‘Hostage’ review: A trove of HBO documents that tackle the Iran Hostage Crisis from every angle, including from then to now


“Hostage” tells several big stories in one, from the history of US intervention in the Middle East to Iran hostage crisis‘impact on the president’s politics to the influence of that period in the media, launching “Nightline” as a by-product. The result is a resounding ride down the lane of bad memory, highlighting how those ripples are still apparent more than 40 years later.

What makes this four-hour HBO presentation so rich is the fact that the team of five directors interviewed parties representing all sides of these events, conveying the history of the show. US-Iran relations in all its complexity. That included several Iranian students who planned to hold the US Embassy for 48 hours in 1979 and ended up taking more than 60 Americans prisoner, holding 52 of them for 444 days.

In the process, they crippled the Carter administration, after President Jimmy Carterdespite his human rights rhetoric having come to power, he accepted the Shah of Iran despite the severe abuses under his regime – words and actions that engendered hostility towards America when the revolution broke out.

“History will say that we became the Reagan president of the United States,” said Ebrahim Asgharzadeh, one of the student leaders.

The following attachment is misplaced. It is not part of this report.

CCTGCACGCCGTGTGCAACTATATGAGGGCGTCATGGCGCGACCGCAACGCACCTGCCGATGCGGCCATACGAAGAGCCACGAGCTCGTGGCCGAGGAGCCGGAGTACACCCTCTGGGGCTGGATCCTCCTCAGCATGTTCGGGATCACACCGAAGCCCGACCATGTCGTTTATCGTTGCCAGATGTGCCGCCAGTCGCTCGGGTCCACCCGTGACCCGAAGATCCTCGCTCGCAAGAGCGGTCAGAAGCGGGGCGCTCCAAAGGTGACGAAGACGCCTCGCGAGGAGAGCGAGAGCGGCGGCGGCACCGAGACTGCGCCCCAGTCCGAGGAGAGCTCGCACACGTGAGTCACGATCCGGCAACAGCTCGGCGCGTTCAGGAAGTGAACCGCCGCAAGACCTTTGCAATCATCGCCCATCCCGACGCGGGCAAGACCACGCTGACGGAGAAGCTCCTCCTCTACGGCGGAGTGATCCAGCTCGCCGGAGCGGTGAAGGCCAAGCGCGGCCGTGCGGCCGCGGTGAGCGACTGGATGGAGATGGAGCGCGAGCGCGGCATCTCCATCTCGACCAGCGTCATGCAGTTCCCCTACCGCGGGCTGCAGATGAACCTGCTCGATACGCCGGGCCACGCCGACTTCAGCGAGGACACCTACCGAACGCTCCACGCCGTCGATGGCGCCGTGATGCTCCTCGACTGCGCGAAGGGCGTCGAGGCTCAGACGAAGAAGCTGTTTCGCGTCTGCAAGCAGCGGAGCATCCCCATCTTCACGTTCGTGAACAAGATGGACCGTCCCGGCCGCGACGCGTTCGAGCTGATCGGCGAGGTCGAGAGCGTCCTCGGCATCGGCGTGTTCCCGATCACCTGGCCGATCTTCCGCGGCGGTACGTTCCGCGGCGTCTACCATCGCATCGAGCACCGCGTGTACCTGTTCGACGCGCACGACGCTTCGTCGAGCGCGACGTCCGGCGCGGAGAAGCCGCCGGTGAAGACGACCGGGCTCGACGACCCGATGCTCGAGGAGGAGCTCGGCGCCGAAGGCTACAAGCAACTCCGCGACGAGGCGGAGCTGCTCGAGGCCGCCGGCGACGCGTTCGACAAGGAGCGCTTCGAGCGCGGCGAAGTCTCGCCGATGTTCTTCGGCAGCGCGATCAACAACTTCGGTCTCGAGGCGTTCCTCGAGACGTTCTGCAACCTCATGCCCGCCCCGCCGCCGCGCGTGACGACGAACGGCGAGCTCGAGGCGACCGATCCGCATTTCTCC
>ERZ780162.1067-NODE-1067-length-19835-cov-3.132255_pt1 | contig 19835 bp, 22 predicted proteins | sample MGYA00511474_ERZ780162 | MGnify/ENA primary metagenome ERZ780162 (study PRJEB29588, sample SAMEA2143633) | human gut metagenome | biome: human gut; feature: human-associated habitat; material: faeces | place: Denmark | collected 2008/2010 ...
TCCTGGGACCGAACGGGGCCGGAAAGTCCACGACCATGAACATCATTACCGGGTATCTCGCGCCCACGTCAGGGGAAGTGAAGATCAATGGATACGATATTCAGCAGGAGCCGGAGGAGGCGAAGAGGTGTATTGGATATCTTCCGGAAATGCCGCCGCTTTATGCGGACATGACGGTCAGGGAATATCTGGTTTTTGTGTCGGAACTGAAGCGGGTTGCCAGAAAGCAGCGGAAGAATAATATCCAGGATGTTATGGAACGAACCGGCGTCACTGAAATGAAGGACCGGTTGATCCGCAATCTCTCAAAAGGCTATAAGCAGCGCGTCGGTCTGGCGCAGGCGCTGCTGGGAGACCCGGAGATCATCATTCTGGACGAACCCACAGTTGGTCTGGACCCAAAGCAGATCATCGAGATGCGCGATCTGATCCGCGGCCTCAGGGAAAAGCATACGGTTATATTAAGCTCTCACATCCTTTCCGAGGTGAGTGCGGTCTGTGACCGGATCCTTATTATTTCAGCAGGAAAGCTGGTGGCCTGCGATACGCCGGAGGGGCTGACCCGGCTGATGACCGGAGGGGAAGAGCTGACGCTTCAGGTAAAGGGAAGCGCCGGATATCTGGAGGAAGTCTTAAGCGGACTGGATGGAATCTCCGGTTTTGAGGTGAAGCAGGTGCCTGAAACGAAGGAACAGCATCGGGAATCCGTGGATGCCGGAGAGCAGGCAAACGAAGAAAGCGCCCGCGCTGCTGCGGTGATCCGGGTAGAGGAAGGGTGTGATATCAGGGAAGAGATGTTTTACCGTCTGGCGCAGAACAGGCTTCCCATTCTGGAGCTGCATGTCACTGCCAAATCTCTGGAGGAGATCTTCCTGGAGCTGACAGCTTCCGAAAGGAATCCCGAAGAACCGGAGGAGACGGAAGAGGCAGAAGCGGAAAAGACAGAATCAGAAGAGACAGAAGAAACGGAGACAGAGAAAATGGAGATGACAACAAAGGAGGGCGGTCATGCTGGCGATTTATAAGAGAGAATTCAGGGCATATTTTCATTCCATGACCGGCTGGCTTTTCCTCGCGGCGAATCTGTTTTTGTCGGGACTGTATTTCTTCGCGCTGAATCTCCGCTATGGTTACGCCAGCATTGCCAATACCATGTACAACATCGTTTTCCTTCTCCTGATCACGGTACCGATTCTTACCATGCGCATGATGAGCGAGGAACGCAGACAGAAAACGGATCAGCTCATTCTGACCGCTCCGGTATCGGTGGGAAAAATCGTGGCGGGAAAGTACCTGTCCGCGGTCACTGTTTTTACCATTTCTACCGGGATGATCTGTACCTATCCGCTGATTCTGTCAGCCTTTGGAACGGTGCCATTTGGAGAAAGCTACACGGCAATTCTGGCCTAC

Perhaps first of all, “Hostage” affects the impact of daily coverage outside of Iran, and how the hostage-takers maximize the situation in a way that makes Carter look weak and incompetent in the light. the relentless brilliance of the camera.

“This is the first U.S. foreign policy crisis to be fully televised, and it’s very television-friendly,” said Gary Sick, an expert on the National Security Council and the Persian Gulf. added that the Iranians “performed very well”.

That “show” included a nightly update on the crisis, “America Takes Hostage,” which ABC News eventually turned into “Nightline.” The program has become a permanent fixture leveraging satellite technology and the interviewing skills of anchor employee Ted Koppel.

In addition to interviewing several Americans about their ordeal, “The Hostage” also pondered the failed promise of the revolution, which “became a monster” over time, according to the former official. Iran’s Mohsen Sazegara, turning the country into an international.

As several interviewees noted, what followed can still be seen and felt in U.S. politics and U.S. policies to this day, as well as recent protests in Iran. Nor should anyone lose sight of the participants that as with other major events of the 20th century, the opportunity to record these voices and secure their live accounts has dwindled over time. time.

For those paying attention to current events, one doesn’t have to go through the crisis to realize its lingering consequences, or how well the “Hostage” envelops them; However, the carefully curated piece, in some cases, never-before-seen clips will provide an overwhelming historical moment for anyone who did.

“Hostage” airs September 28 and 29 at 9 p.m. ET on HBO, which, like CNN, is a unit of Warner Bros. Discovery.

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